In some ways the False equivalence fallacy is the direct opposite of a False dilemma.
False equivalence is an informal fallacy that describes a situation where there is an apparent similarity between two things, but in fact they are not equivalent. The two things may share some common characteristics, but they have important differences that are overlooked for the purposes of the argument.
The pattern of the fallacy often looks like this: if A has characteristics c and d, and B has characteristics d and e, then since they both have characteristic d, A and B are equivalent. In practice, often only a passing similarity is required between A and B for this fallacy to be committed.
The following statements are examples of false equivalence:
‘They’re both soft, cuddly pets. There’s no difference between a cat and a dog.’
‘We all bleed red. We’re all no different from each other.’
‘Hitler, Stalin and Mao were evil atheists; therefore all atheists are evil.’
A more complex example is where somebody claims that more Australians are killed by sharks or road accidents than by terrorism, therefore we should not do anything to stop terrorism. This example ignores the fact that terrorist acts are prevented by doing something, such as surveillance and intelligence. We also choose to take the risks of swimming in the ocean and driving in cars, but we cannot avoid the risk of terrorism no matter what we do.
False equivalence is occasionally claimed in politics, where one political party will accuse their opponents of having performed equally wrong actions, usually as a red herring in an attempt to deflect criticism of their own behaviour. Two wrongs don’t make a right.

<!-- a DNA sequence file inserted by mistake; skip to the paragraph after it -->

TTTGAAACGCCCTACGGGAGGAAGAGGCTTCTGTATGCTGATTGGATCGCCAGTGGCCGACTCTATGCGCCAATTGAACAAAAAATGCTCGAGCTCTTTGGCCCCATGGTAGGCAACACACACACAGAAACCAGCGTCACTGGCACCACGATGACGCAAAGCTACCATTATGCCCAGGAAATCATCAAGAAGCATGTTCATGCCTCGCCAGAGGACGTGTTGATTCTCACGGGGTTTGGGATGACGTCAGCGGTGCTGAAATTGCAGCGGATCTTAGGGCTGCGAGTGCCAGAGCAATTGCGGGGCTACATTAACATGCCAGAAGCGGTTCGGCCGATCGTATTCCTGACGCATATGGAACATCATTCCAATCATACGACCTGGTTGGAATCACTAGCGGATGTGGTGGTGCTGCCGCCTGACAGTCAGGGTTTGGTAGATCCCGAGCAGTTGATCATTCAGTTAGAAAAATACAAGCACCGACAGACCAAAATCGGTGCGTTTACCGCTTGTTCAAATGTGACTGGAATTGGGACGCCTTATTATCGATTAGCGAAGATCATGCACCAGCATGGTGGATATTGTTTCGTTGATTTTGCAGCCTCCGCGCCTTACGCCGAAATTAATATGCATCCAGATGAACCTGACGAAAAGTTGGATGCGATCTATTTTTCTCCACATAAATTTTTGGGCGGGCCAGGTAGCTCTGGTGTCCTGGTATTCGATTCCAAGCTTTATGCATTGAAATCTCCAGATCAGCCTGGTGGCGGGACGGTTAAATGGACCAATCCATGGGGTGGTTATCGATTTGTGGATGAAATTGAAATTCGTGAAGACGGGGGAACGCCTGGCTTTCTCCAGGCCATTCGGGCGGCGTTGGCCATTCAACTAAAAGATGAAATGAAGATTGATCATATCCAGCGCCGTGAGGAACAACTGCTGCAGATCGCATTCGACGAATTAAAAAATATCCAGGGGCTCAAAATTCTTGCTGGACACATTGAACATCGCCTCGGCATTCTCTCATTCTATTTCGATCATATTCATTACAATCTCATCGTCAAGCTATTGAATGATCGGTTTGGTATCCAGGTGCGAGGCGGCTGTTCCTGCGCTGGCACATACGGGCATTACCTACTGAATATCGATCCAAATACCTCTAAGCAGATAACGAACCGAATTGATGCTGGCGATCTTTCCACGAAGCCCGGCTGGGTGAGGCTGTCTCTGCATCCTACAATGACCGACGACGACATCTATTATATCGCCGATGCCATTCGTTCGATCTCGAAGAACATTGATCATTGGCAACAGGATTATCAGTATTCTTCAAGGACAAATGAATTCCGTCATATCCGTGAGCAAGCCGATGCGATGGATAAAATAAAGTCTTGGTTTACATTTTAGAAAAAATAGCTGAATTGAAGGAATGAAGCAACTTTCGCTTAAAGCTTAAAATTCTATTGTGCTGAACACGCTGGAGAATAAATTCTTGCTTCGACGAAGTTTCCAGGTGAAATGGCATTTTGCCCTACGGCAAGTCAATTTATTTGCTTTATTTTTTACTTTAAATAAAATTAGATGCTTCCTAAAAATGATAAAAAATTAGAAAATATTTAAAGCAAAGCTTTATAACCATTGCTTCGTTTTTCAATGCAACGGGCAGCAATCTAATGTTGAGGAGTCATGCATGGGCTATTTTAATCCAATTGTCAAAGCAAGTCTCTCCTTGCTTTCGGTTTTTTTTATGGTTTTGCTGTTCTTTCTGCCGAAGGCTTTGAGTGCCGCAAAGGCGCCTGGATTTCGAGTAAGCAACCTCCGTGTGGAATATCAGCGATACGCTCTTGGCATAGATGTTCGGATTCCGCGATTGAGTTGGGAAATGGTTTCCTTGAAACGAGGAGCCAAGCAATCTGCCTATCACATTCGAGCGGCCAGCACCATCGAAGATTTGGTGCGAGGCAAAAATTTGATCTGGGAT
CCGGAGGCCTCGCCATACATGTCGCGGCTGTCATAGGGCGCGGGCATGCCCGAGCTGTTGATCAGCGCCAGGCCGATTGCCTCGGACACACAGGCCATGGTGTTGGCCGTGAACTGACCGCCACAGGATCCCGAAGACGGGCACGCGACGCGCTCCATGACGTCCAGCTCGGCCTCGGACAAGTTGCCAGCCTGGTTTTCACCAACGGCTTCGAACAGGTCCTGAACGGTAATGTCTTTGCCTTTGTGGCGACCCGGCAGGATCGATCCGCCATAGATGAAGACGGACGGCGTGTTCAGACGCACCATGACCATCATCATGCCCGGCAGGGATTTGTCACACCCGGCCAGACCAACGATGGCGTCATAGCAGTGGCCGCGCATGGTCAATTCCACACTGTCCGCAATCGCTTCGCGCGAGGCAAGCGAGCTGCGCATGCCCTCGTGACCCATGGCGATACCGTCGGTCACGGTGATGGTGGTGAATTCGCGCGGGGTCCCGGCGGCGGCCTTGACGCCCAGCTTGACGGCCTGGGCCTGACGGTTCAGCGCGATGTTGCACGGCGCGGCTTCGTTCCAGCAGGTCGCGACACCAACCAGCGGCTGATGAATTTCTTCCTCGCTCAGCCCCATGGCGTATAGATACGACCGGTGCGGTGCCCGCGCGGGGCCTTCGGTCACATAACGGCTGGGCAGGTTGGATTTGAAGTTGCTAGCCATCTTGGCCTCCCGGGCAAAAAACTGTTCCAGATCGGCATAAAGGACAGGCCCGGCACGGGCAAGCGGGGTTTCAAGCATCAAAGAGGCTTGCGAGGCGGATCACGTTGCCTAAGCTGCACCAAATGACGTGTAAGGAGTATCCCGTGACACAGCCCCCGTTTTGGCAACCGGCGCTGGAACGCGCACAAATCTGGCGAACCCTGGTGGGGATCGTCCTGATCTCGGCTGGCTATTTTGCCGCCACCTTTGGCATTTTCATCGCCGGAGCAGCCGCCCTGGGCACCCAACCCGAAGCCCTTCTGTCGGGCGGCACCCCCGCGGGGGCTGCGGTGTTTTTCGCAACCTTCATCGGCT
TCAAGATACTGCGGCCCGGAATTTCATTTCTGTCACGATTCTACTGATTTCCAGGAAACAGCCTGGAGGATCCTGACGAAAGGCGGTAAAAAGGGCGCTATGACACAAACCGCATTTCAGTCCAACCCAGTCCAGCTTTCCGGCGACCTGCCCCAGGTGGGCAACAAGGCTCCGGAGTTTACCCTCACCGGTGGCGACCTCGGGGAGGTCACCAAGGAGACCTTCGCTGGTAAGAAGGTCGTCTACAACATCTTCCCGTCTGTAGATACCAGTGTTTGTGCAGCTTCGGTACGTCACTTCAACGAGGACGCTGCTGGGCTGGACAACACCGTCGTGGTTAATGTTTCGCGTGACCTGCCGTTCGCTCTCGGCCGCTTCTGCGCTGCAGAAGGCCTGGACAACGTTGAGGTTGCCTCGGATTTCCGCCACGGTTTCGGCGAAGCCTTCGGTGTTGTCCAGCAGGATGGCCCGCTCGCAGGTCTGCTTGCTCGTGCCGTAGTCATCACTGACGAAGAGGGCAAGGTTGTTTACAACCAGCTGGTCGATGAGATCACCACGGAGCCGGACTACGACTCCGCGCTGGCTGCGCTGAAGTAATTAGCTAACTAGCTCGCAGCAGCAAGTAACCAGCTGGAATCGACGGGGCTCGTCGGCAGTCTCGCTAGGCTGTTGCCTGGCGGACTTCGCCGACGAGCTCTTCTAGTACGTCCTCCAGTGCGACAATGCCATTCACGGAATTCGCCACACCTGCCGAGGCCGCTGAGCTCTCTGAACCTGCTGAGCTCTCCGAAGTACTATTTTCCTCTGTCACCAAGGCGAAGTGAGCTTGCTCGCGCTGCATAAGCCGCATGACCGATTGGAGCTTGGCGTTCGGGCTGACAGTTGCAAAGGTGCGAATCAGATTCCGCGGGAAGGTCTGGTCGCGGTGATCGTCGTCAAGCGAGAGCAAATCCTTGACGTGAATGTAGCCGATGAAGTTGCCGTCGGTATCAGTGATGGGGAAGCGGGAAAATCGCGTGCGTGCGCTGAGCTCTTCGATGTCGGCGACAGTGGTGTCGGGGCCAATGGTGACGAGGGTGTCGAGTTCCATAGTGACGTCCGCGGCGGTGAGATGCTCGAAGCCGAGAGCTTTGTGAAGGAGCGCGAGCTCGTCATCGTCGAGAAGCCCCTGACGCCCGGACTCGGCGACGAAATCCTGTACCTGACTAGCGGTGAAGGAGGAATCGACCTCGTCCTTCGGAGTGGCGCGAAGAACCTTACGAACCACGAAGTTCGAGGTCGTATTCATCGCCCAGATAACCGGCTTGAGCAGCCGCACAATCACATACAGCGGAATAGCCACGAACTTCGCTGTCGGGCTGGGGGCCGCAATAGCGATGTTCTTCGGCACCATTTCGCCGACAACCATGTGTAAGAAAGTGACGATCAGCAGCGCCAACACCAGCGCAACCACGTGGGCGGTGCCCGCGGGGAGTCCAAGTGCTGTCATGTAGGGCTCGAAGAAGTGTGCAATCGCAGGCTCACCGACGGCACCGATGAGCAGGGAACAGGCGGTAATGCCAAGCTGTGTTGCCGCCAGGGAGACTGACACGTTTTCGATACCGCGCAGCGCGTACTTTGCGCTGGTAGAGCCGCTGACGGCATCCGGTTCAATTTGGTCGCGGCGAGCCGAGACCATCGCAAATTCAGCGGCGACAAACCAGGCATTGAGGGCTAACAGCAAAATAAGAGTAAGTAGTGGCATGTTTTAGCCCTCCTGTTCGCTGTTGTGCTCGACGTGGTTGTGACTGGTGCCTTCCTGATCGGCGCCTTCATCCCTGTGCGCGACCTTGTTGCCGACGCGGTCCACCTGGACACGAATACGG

On the other hand, politicians might accuse journalists of False equivalence in their reporting of political controversies if the stories are perceived to assign equal blame to opposing parties. However, False equivalence should not be confused with False balance – the media phenomenon of presenting two sides of an argument equally in disregard of the merit or evidence on a subject (a form of argument to moderation).
Moral equivalence is a special case of False equivalence where it is falsely claimed, often for ideological motives, that both sides are equally to blame for a war or other international conflict. The historical evidence shows that this is rarely the case.
Another special case of False equivalence is Political correctness, which may be defined as language, ideas, policies, or behavior that seeks to minimise social offence in relation to occupational, gender, racial, cultural, sexual orientation, certain other religions, beliefs or ideologies, disability, and age-related contexts, to an excessive extent thus inhibiting free speech.
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